I found that placing the water emitters every 6 to 8 inches works best, but that will depend on how densely your window boxes are planted.
6 | Set The Water Timer
Since different water timers have different ways of setting them up, yours may work differently than the one I have.
But many of them have a similar set up to this one.
The first time that you set it is the time that it will run every day. So you’ll need to keep that in mind if you have a particular time of day that you want it to run.
To start, set all of the dials to Reset.
Then change the Frequency dial to how often you want the water to run (in hours). Because it is so hot here and planters dry out really quickly, I run mine every 12 hours. But for most people every 24 hours should be fine.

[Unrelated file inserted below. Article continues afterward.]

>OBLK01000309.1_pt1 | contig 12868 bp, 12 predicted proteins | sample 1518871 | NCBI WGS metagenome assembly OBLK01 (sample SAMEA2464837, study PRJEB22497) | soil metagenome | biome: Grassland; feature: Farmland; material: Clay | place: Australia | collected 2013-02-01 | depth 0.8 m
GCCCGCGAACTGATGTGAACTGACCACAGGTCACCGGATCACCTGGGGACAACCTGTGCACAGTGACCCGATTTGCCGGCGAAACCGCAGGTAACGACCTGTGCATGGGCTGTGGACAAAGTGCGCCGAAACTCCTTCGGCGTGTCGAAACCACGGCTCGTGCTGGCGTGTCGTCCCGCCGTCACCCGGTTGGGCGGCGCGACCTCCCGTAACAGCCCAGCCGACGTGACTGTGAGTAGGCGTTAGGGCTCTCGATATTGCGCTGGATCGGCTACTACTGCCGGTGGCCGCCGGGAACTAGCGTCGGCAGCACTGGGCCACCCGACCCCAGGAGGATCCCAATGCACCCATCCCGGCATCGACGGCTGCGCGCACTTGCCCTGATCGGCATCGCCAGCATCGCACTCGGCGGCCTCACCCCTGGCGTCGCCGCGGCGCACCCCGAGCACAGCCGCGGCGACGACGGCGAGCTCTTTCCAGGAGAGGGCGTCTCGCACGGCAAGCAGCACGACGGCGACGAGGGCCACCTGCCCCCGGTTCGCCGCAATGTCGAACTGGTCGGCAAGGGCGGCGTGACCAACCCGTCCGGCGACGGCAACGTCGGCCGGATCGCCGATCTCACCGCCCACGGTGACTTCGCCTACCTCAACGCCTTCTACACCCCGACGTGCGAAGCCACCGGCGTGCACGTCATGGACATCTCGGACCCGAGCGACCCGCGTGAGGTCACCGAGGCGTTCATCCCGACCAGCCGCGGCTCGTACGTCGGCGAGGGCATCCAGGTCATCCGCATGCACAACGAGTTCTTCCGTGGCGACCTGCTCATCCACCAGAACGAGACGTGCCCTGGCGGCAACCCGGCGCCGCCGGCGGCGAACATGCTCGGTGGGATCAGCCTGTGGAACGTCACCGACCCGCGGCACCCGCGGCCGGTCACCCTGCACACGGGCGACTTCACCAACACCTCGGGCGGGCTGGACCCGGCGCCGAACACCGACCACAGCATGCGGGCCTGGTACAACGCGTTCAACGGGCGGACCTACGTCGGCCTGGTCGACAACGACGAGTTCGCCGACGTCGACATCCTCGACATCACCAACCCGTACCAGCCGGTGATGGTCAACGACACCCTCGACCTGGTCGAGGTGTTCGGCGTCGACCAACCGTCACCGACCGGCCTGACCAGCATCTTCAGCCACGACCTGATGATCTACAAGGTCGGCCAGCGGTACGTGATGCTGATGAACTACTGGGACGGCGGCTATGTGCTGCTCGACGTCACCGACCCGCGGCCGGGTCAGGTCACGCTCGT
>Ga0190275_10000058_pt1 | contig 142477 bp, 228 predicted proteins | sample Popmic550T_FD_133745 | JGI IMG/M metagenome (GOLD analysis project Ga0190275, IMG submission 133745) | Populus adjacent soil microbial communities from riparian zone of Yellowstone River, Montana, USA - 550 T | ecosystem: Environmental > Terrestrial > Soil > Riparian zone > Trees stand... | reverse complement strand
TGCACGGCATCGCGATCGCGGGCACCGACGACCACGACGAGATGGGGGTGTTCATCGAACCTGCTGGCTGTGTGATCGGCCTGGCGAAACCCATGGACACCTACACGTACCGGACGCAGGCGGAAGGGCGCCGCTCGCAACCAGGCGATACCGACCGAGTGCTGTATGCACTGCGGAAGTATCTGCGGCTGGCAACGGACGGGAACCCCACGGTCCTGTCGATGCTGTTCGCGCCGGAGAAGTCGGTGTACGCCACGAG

Then set the Run Time, which is how long you want the water to run. I chose 30 minutes for mine.
But setting these times is a bit of trial and error. Monitor how well the watering is going the first few times that it runs. Then you can increase or decrease the frequency and run time as necessary.
7 | Test Your Automatic Watering System
Use the Manual water dial on your water timer to start the water running right away.
Then check all of the water emitters to make sure they are all working.
Also check that all of the plants seem to be getting watered. Re-position any of the hoses as necessary.
What If The Connectors Are Leaking?